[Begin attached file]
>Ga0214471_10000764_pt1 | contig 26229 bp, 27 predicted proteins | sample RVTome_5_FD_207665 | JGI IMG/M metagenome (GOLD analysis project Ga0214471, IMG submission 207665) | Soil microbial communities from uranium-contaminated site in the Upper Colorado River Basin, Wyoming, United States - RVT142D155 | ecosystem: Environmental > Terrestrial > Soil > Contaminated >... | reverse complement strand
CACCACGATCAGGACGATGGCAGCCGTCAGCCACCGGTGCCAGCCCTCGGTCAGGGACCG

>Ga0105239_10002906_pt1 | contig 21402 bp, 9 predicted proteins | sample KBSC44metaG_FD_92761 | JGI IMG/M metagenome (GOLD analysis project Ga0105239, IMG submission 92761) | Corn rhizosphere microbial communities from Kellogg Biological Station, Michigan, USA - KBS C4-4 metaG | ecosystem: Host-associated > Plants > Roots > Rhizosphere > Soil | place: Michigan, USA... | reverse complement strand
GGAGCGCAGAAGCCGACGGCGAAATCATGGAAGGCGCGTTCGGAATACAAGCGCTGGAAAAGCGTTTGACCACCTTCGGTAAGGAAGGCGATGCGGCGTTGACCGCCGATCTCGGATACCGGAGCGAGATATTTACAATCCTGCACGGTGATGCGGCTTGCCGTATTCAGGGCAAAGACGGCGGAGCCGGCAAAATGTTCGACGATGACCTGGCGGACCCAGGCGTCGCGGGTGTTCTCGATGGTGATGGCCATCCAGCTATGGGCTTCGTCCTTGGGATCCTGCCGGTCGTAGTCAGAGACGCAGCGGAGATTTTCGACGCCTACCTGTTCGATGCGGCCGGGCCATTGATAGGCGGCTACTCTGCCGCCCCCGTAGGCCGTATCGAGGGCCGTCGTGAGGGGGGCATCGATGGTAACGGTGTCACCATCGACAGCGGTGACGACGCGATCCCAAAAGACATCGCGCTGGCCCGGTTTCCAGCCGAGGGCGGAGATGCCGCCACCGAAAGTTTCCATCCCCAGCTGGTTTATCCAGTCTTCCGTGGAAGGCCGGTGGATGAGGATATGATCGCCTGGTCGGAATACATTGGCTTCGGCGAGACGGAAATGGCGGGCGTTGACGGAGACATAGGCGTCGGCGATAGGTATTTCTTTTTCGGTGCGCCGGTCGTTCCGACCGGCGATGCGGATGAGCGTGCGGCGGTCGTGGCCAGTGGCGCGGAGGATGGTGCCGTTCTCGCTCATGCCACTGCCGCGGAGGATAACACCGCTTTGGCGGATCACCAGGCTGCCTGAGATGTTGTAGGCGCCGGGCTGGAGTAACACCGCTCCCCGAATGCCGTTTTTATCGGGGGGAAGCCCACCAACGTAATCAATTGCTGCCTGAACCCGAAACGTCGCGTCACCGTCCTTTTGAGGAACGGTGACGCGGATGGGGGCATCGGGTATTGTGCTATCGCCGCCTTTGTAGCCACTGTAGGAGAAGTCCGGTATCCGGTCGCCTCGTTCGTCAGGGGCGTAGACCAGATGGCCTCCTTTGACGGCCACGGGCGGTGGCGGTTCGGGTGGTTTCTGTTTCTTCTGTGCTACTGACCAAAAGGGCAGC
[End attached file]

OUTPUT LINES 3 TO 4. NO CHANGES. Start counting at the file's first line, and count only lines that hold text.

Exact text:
>Ga0105239_10002906_pt1 | contig 21402 bp, 9 predicted proteins | sample KBSC44metaG_FD_92761 | JGI IMG/M metagenome (GOLD analysis project Ga0105239, IMG submission 92761) | Corn rhizosphere microbial communities from Kellogg Biological Station, Michigan, USA - KBS C4-4 metaG | ecosystem: Host-associated > Plants > Roots > Rhizosphere > Soil | place: Michigan, USA... | reverse complement strand
GGAGCGCAGAAGCCGACGGCGAAATCATGGAAGGCGCGTTCGGAATACAAGCGCTGGAAAAGCGTTTGACCACCTTCGGTAAGGAAGGCGATGCGGCGTTGACCGCCGATCTCGGATACCGGAGCGAGATATTTACAATCCTGCACGGTGATGCGGCTTGCCGTATTCAGGGCAAAGACGGCGGAGCCGGCAAAATGTTCGACGATGACCTGGCGGACCCAGGCGTCGCGGGTGTTCTCGATGGTGATGGCCATCCAGCTATGGGCTTCGTCCTTGGGATCCTGCCGGTCGTAGTCAGAGACGCAGCGGAGATTTTCGACGCCTACCTGTTCGATGCGGCCGGGCCATTGATAGGCGGCTACTCTGCCGCCCCCGTAGGCCGTATCGAGGGCCGTCGTGAGGGGGGCATCGATGGTAACGGTGTCACCATCGACAGCGGTGACGACGCGATCCCAAAAGACATCGCGCTGGCCCGGTTTCCAGCCGAGGGCGGAGATGCCGCCACCGAAAGTTTCCATCCCCAGCTGGTTTATCCAGTCTTCCGTGGAAGGCCGGTGGATGAGGATATGATCGCCTGGTCGGAATACATTGGCTTCGGCGAGACGGAAATGGCGGGCGTTGACGGAGACATAGGCGTCGGCGATAGGTATTTCTTTTTCGGTGCGCCGGTCGTTCCGACCGGCGATGCGGATGAGCGTGCGGCGGTCGTGGCCAGTGGCGCGGAGGATGGTGCCGTTCTCGCTCATGCCACTGCCGCGGAGGATAACACCGCTTTGGCGGATCACCAGGCTGCCTGAGATGTTGTAGGCGCCGGGCTGGAGTAACACCGCTCCCCGAATGCCGTTTTTATCGGGGGGAAGCCCACCAACGTAATCAATTGCTGCCTGAACCCGAAACGTCGCGTCACCGTCCTTTTGAGGAACGGTGACGCGGATGGGGGCATCGGGTATTGTGCTATCGCCGCCTTTGTAGCCACTGTAGGAGAAGTCCGGTATCCGGTCGCCTCGTTCGTCAGGGGCGTAGACCAGATGGCCTCCTTTGACGGCCACGGGCGGTGGCGGTTCGGGTGGTTTCTGTTTCTTCTGTGCTACTGACCAAAAGGGCAGC